(as of May 15,2021 09:06:49 UTC – Details)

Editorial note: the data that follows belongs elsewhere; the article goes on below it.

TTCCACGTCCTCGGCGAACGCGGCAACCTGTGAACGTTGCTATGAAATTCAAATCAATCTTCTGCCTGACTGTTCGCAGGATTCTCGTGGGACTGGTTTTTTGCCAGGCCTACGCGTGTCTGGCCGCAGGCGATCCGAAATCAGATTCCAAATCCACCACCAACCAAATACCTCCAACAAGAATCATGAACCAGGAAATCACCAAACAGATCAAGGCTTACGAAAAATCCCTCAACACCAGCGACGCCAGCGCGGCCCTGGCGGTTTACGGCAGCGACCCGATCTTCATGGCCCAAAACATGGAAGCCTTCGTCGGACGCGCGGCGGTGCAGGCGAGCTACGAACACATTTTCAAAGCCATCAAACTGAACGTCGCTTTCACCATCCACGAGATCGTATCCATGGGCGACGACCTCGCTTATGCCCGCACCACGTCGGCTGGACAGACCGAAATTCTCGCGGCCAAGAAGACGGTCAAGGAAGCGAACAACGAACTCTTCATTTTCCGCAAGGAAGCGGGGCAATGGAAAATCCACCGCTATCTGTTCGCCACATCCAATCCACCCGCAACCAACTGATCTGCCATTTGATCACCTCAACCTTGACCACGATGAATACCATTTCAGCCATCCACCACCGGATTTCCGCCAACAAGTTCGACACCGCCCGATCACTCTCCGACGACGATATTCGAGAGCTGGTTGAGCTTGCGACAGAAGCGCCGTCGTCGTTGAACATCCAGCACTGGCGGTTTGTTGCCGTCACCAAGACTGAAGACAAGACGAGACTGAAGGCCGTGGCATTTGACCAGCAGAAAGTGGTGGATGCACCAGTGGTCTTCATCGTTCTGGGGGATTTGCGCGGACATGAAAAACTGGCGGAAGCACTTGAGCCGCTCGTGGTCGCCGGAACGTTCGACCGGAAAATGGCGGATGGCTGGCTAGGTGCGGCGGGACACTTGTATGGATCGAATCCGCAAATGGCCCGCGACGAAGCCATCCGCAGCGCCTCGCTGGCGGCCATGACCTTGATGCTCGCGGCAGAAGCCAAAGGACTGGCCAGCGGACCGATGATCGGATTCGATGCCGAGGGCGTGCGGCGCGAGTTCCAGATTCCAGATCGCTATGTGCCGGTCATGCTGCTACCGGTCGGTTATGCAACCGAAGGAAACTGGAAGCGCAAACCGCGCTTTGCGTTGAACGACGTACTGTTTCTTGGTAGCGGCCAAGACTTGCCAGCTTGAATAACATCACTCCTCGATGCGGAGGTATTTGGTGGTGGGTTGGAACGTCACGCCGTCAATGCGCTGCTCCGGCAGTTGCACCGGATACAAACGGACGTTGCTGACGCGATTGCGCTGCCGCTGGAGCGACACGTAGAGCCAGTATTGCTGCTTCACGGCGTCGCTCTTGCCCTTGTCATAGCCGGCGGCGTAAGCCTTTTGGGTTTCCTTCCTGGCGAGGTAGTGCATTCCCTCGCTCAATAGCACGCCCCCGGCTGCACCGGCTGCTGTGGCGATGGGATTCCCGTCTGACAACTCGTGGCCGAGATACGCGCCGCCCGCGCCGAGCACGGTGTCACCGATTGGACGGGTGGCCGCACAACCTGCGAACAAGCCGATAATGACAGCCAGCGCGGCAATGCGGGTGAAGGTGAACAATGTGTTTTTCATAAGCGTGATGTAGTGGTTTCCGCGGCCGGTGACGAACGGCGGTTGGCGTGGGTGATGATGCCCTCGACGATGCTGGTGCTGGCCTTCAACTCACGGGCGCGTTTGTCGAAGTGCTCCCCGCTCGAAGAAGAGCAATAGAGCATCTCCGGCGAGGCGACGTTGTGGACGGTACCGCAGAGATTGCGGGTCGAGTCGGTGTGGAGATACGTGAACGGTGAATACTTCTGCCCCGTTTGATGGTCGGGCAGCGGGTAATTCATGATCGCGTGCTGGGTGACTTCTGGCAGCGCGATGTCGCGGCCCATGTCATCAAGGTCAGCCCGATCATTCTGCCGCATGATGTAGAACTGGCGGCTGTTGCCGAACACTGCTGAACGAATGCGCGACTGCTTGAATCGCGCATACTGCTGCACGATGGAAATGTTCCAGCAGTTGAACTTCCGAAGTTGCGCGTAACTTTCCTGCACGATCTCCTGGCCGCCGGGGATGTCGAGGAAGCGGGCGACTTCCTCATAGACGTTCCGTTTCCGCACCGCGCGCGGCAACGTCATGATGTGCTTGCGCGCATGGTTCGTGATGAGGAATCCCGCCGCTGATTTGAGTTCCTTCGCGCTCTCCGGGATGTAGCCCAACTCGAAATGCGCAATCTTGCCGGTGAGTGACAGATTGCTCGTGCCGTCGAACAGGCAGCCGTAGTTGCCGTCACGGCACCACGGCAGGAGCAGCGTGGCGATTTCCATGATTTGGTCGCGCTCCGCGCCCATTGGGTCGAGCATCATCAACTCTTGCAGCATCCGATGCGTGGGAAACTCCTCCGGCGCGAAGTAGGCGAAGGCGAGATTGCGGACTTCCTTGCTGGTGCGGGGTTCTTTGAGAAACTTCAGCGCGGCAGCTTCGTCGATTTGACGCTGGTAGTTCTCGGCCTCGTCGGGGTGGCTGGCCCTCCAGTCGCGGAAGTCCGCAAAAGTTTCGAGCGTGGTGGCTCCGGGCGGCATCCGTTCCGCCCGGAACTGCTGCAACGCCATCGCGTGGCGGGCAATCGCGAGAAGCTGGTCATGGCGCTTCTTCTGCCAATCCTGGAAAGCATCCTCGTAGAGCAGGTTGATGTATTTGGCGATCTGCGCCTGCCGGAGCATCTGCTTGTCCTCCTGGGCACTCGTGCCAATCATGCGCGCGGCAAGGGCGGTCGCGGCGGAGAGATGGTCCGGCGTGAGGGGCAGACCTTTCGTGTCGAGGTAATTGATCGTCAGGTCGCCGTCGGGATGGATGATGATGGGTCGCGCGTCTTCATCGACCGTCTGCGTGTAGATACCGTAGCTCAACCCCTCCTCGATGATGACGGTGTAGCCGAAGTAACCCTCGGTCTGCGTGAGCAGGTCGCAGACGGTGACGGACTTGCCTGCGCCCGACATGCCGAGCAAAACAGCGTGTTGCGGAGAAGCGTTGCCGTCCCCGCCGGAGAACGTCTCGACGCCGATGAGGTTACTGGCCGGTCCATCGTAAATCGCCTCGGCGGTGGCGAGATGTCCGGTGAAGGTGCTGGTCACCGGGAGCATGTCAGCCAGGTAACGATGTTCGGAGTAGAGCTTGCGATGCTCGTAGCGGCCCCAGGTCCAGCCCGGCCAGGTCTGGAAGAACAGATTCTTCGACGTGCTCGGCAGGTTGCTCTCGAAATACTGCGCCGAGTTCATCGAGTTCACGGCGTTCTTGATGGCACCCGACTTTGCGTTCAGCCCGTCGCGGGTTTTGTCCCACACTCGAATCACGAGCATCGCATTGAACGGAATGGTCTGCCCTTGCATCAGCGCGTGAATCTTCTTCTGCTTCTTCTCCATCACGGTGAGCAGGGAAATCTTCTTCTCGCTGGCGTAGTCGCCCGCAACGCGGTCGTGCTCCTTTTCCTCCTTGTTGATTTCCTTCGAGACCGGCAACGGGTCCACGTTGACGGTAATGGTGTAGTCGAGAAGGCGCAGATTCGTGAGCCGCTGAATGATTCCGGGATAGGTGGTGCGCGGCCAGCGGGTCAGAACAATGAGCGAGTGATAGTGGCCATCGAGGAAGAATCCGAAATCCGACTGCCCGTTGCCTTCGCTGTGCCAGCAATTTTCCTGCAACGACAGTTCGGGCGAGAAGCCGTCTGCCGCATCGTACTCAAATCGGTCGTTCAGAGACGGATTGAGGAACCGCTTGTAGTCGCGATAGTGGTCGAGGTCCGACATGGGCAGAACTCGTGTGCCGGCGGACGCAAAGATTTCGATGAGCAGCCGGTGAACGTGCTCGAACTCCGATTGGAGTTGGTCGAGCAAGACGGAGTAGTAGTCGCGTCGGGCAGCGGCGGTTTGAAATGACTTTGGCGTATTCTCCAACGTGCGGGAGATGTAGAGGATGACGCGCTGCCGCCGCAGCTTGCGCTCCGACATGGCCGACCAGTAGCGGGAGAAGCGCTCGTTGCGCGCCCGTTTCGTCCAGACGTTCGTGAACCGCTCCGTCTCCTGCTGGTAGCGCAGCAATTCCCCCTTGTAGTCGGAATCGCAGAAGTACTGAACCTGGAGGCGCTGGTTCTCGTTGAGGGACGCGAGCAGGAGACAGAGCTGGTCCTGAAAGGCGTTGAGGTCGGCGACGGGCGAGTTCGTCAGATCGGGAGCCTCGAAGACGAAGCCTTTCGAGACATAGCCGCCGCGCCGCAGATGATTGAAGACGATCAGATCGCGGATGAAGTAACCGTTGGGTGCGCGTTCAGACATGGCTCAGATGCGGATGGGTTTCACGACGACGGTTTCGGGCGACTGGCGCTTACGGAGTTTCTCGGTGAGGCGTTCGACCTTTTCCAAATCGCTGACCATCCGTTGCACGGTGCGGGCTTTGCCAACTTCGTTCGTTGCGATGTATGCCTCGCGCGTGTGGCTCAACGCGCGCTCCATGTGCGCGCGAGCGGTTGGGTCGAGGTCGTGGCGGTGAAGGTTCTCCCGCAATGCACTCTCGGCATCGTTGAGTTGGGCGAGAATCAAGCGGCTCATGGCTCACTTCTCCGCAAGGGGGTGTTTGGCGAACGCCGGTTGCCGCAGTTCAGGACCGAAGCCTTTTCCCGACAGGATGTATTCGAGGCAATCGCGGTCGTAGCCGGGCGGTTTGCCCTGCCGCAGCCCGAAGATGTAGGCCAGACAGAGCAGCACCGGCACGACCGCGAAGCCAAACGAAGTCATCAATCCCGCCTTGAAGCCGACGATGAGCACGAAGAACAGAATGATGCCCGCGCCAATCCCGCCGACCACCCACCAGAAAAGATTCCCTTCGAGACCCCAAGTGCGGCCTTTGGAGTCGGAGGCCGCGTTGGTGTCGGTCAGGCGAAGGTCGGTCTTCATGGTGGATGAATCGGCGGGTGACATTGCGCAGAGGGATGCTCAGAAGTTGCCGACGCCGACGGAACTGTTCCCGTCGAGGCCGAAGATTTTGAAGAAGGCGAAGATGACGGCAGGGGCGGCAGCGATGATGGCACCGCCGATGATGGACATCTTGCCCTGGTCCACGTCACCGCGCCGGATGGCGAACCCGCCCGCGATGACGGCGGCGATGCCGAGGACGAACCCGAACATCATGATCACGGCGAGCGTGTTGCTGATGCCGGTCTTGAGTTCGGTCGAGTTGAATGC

For many years, GAO has reported on varied financing schemes and questionable methods used by states to increase the federal reimbursements they receive for operating their state Medicaid programs. These schemes and methods can undermine Medicaid’s federal-state partnership and threaten its fiscal integrity. For example, some states make large supplemental payments to government-owned or government-operated entities for delivery of Medicaid services while requiring these entities to return the payments to the state. This process creates the illusion of valid expenditures in order to obtain federal reimbursement, effectively shifting a portion of the state’s share of program expenditures to the federal government and increasing the federal share beyond that established by formula under law. Medicaid funding is available for local school districts for certain health services for eligible children and for administrative costs. To claim increased federal Medicaid reimbursement, however, some states and school districts have used methods lacking sufficient controls to ensure that claims were legitimate. GAO also found funding arrangements among schools, states, and private consulting firms where some states retained up to 85 percent of reimbursements for administrative costs. In some cases, school districts paid contingency fees to consultants. A growing number of states are using consultants on a contingency-fee basis to maximize federal Medicaid reimbursements. As of 2004, 34 states–up from 10 states in 2002–used contingency-fee consultants for this purpose. GAO identified claims in each of five categories of claims from contingency-fee projects that appeared to be inconsistent with current CMS policy, inconsistent with federal law, or that undermined the fiscal integrity of the Medicaid program. Problematic projects often were in categories where federal requirements were inconsistently applied, evolving, or not specific. CMS has taken steps to improve its fiscal management of Medicaid, but a lack of oversight and clear guidance from CMS has allowed states to develop new financing methods or continue existing ones that take advantage of ambiguity and generate considerable additional federal costs.
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